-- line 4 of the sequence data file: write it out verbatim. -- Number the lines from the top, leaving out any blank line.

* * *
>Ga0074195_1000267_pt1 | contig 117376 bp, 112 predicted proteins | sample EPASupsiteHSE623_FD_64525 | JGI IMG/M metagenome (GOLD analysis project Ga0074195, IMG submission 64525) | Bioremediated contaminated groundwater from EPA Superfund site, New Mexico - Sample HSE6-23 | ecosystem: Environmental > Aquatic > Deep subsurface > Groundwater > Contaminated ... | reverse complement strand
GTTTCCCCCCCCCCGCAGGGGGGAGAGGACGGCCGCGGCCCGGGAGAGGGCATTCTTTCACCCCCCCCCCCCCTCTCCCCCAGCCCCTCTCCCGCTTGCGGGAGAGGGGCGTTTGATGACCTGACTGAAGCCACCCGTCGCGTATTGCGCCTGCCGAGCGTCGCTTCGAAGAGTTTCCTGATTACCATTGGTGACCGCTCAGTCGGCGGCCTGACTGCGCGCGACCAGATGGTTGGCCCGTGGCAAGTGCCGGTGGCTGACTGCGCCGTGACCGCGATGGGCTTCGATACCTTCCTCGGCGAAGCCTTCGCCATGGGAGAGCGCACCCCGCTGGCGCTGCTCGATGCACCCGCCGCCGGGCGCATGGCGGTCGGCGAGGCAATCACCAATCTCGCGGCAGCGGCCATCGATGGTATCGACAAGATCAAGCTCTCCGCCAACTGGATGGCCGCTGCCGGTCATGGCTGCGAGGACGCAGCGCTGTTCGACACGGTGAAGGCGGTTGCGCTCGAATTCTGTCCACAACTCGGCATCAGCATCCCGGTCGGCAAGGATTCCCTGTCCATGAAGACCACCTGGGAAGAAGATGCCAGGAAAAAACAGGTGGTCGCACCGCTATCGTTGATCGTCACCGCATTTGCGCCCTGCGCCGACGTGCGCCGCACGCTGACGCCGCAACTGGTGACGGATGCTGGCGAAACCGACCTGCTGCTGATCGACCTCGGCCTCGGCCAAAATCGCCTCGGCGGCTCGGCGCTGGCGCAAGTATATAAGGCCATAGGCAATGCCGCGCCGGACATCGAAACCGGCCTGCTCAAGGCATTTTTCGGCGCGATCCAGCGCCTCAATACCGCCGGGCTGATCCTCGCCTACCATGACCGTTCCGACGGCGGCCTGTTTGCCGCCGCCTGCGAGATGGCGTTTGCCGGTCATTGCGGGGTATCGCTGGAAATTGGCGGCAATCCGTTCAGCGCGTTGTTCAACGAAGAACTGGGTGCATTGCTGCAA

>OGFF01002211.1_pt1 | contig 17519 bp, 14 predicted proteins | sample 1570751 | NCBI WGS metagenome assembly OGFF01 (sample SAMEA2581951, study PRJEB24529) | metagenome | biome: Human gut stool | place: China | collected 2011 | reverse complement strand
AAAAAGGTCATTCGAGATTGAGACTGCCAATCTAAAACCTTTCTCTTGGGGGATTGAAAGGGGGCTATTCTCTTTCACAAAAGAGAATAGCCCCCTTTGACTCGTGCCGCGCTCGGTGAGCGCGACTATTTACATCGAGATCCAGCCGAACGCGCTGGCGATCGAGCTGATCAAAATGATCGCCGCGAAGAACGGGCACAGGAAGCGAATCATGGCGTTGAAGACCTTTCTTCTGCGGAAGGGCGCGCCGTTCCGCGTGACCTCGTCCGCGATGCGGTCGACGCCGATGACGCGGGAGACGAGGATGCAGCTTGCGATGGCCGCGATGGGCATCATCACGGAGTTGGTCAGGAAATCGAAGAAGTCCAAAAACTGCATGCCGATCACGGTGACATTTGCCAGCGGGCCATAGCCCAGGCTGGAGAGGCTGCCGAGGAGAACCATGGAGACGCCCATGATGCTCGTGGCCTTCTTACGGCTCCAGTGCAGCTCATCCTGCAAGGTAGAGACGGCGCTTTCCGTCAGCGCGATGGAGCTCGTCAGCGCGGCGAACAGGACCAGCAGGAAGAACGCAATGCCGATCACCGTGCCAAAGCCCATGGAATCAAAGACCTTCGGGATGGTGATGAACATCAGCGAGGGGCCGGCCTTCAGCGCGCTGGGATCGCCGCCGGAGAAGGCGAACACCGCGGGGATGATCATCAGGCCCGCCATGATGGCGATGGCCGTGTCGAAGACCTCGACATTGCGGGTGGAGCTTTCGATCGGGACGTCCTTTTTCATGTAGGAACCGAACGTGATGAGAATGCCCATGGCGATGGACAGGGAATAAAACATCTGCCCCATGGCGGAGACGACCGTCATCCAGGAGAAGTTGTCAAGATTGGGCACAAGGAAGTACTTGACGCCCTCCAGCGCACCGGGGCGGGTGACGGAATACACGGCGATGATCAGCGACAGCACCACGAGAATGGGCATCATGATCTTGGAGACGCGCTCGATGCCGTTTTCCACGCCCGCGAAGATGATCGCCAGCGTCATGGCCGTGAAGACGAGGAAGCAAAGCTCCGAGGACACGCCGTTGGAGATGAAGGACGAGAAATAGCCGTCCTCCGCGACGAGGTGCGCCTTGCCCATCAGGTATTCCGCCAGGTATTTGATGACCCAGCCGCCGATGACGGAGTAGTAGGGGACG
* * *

AAAAAGGTCATTCGAGATTGAGACTGCCAATCTAAAACCTTTCTCTTGGGGGATTGAAAGGGGGCTATTCTCTTTCACAAAAGAGAATAGCCCCCTTTGACTCGTGCCGCGCTCGGTGAGCGCGACTATTTACATCGAGATCCAGCCGAACGCGCTGGCGATCGAGCTGATCAAAATGATCGCCGCGAAGAACGGGCACAGGAAGCGAATCATGGCGTTGAAGACCTTTCTTCTGCGGAAGGGCGCGCCGTTCCGCGTGACCTCGTCCGCGATGCGGTCGACGCCGATGACGCGGGAGACGAGGATGCAGCTTGCGATGGCCGCGATGGGCATCATCACGGAGTTGGTCAGGAAATCGAAGAAGTCCAAAAACTGCATGCCGATCACGGTGACATTTGCCAGCGGGCCATAGCCCAGGCTGGAGAGGCTGCCGAGGAGAACCATGGAGACGCCCATGATGCTCGTGGCCTTCTTACGGCTCCAGTGCAGCTCATCCTGCAAGGTAGAGACGGCGCTTTCCGTCAGCGCGATGGAGCTCGTCAGCGCGGCGAACAGGACCAGCAGGAAGAACGCAATGCCGATCACCGTGCCAAAGCCCATGGAATCAAAGACCTTCGGGATGGTGATGAACATCAGCGAGGGGCCGGCCTTCAGCGCGCTGGGATCGCCGCCGGAGAAGGCGAACACCGCGGGGATGATCATCAGGCCCGCCATGATGGCGATGGCCGTGTCGAAGACCTCGACATTGCGGGTGGAGCTTTCGATCGGGACGTCCTTTTTCATGTAGGAACCGAACGTGATGAGAATGCCCATGGCGATGGACAGGGAATAAAACATCTGCCCCATGGCGGAGACGACCGTCATCCAGGAGAAGTTGTCAAGATTGGGCACAAGGAAGTACTTGACGCCCTCCAGCGCACCGGGGCGGGTGACGGAATACACGGCGATGATCAGCGACAGCACCACGAGAATGGGCATCATGATCTTGGAGACGCGCTCGATGCCGTTTTCCACGCCCGCGAAGATGATCGCCAGCGTCATGGCCGTGAAGACGAGGAAGCAAAGCTCCGAGGACACGCCGTTGGAGATGAAGGACGAGAAATAGCCGTCCTCCGCGACGAGGTGCGCCTTGCCCATCAGGTATTCCGCCAGGTATTTGATGACCCAGCCGCCGATGACGGAGTAGTAGGGGACG